Alan Rice
“Guerrilla Memorialisation: The Politics of 21st Century Slave Remembrance Memorials in Europe”

This paper will discuss Lubaina Himid’s satirical performance piece. What are Monuments For … Possible Landmarks on the Urban Map (2009). In this she manipulates a glossy guide book to the world cities of London and Paris to imagine what might have been if the contributions of African diasporan peoples to the capitals had been fully taken on board in the memorial landscape over the last three centuries.

Lunch 13.00-14.00

Afternoon Session 14.15- 17.00
Chair: Kwame Nimako
Theme: Inclusion of voices (African, Caribbean) who have been traditionally absent from the discussion on commemoration, representation, and teaching in the realm of slavery and the Trans-Atlantic slave trade.

Sadri Khiari
The Issue of Memory in Decolonial Struggles in France

Veronique Helenon
“The Commemoration of the abolition of slavery in the French Context”

This paper examines the steps taken by Black French to organize the abolition of slavery in France. Aspects of the situation in the French Caribbean will also be included. How does this commemoration inform the current situation of Blacks in the French Republic today? Special attention will be paid to the meaning and limits of this event.

Ramon Grosfoguel
Memory, Slavery and Epistemic Racism
Elviera Sandi
The case of Suriname

.

Day Two
Wednesday June 30th, 2010
Location: Vrije Universiteit Amsterdam
hoofdgebouw room 7 A-06
Morning Session-9.30-12.45
Theme: Belonging, visual representations and the legacy of colonialism
First Session
Chair: Dienke Hondius

Susan Legêne
“Detached inclusion: Belonging, the legacy of migration experiences and their public representation”

In the normative Dutch discourse on the integration of immigrants in Dutch society, good (cultural) citizenship is linked to affinity with the national history of the Netherlands. The Dutch history of slave trade, slavery and abolition is acknowledged as part of this national history. However, as far as this acknowledgement also integrates (part of) the history of Dutch people of Surinamese descent into the history of the Netherlands, this historical inclusion creates new detachments in the present as well. Is there a continuity with respect to the notion of cultural citizenship, between colonial Surinamese society and current public representations of a shared migration past in the Netherlands? What could be the value of historicizing this notion of cultural citizenship? This will be the leading question in this paper that will focus on legacies of slavery and indentured labour.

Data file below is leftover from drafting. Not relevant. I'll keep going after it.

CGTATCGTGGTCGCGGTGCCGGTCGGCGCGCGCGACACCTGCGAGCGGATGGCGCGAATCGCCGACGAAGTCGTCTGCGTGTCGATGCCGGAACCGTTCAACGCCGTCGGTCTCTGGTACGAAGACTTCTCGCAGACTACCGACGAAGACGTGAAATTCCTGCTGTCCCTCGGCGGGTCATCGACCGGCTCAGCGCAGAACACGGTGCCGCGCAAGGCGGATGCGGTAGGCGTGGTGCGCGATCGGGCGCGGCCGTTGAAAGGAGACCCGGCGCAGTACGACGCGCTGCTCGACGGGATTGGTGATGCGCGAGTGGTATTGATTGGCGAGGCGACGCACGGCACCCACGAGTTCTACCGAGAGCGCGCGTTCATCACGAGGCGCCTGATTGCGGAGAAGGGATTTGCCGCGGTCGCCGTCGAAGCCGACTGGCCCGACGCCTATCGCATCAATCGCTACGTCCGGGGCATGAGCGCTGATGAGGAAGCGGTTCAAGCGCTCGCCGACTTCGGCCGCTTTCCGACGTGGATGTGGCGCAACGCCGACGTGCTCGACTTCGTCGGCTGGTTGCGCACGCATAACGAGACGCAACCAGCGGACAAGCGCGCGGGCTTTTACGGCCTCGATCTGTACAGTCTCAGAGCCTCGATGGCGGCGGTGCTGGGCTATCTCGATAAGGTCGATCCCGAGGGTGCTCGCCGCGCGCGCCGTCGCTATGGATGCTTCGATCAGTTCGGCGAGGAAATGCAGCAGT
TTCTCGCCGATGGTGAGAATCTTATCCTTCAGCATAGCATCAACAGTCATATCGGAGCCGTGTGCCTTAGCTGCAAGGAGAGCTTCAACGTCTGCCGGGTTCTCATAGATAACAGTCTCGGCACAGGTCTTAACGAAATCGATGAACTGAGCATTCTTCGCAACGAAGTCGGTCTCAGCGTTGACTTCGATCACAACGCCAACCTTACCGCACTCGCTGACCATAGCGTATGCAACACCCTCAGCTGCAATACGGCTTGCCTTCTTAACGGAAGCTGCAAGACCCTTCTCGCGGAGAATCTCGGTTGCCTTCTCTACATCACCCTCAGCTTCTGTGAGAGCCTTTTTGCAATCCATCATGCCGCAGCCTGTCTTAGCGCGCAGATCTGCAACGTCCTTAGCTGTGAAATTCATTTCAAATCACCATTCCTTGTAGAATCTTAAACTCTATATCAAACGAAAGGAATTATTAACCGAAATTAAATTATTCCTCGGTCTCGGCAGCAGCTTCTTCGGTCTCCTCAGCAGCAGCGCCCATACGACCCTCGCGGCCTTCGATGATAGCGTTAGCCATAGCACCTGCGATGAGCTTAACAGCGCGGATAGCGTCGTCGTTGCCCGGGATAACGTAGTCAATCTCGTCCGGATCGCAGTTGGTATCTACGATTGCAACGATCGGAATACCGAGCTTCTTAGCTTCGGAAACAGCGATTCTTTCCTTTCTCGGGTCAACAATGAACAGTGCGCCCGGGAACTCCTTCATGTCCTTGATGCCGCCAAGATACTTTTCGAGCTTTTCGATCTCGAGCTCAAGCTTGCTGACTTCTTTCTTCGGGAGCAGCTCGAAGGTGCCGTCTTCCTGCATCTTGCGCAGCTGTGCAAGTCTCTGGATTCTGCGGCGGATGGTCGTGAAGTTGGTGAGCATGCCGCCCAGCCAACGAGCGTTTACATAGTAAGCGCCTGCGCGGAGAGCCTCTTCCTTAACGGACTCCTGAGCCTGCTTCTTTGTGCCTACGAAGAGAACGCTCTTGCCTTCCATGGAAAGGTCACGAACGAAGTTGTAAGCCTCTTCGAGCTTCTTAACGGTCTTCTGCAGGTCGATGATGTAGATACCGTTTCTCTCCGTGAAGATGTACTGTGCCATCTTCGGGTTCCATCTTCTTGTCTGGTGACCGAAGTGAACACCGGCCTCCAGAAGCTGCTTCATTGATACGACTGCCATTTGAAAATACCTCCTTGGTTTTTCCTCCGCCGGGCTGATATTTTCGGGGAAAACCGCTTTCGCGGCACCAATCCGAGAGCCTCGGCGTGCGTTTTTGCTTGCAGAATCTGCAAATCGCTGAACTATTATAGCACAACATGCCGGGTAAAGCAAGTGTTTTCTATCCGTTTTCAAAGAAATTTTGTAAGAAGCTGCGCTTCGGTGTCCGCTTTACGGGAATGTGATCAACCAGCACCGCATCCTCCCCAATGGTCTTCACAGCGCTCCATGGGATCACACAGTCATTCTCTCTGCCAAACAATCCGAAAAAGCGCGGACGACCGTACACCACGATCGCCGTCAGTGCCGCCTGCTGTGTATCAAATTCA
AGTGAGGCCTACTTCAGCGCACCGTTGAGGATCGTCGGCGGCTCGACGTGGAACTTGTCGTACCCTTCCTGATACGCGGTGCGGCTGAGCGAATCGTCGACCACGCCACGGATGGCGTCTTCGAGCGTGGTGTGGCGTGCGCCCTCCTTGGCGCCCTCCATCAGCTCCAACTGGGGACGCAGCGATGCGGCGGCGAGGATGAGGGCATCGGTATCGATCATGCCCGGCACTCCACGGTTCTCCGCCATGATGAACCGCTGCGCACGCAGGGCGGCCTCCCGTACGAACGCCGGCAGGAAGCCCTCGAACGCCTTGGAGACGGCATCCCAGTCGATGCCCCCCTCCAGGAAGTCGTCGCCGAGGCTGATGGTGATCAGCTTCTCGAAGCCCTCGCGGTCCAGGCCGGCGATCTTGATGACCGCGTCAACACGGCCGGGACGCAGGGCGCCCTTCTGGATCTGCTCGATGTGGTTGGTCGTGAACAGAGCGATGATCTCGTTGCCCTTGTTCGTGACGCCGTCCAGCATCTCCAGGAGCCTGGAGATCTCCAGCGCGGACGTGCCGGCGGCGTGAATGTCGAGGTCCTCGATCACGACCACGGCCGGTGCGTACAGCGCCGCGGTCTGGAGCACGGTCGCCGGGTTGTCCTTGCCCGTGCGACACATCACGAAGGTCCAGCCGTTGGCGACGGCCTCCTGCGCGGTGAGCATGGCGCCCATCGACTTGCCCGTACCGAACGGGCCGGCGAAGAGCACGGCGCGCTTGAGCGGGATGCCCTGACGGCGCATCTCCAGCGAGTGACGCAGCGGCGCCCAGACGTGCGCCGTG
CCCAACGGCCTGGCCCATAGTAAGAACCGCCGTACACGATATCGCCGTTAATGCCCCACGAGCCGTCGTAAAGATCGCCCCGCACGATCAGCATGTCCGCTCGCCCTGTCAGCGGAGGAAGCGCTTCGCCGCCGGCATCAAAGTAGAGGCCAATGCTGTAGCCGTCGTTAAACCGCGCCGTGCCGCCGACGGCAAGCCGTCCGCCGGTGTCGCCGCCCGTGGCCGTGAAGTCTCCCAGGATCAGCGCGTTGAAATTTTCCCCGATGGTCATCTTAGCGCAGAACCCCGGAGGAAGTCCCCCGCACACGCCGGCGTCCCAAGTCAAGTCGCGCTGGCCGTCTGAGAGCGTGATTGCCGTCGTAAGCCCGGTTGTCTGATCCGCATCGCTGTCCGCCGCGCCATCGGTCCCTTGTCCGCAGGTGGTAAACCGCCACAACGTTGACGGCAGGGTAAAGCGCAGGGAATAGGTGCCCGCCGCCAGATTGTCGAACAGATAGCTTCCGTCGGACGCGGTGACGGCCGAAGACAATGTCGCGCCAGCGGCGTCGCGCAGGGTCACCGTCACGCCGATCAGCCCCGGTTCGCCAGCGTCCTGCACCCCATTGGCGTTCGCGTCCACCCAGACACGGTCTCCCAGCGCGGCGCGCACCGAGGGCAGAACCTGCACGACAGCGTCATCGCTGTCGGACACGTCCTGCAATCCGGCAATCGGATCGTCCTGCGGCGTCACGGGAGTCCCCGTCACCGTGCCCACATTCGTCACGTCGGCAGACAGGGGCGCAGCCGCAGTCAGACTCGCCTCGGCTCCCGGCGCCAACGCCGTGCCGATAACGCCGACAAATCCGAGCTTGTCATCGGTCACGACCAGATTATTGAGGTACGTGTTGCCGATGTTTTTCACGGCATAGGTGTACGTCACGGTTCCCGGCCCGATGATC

Cheryl Bolden
“Collective memory , Collective responsibility . Why it is important to include the youth in the conversation concerning the legacy of slavery.”

Coffee Break
Chair: Kwame Nimako

Hardy Frye
” Slavery Legacy and the Civil Rights and Black Power Movements,”

Rael Salley
“Exhibiting Memory: Visuality, Museums and Black Diaspora”

Lunch 13.00-14.00

Afternoon Session 14.15-17.00
Theme: Debate on social responsibility and wrestling with issues of public commemoration

Moderator: Léontine Meijer-van Mensch

Three key stakeholders can be indentified with regard to the preservation of heritage in general and intangible heritage in particular, i.e. the source community itself, local and national authorities, and (heritage) professionals. In the Netherlands, the debate on intangible heritage is rather recent. The UNESCO Convention of 2003 has stimulated discussion among professionals, but in a limited sense. The last few years, however, the topic has been addressed by politicians and as a consequence, intangible heritage became subject of a public debate. Much more than tangible heritage, intangible heritage became the focus point of a national debate on identity. This political instrumentalisation of (intangible) heritage by appropriation and rejection, introducing the dichotomy between ‘us’ and ‘them’ is clearly illustrated by the speech delivered by the Dutch politician Rita Verdonk in 2008. Is the memory of slavery still not perceived as an intrinsic part of Dutch society? What is the role of the heritage professional and the source community in this? Do on the one hand, professionals create meaning and visibility, but on the other hand, however, does professional involvement not tend to exclude source communities from the process of signification and appropriation?

Guest Participants:
Andrea Kieskamp
Wayne Modest
Stephen Small
Dmitri van den Bersselaar

17.00- Closing conversations over drinks on the terrace of the Vrije Universiteit

This event has been organised by the National Institute for the Study of the Dutch Slavery and its Legacy (NiNsee) in collaboration with the Vrije Universiteit.

To register for this event, please contact Amy Abdou at a.abdou@ninsee.nl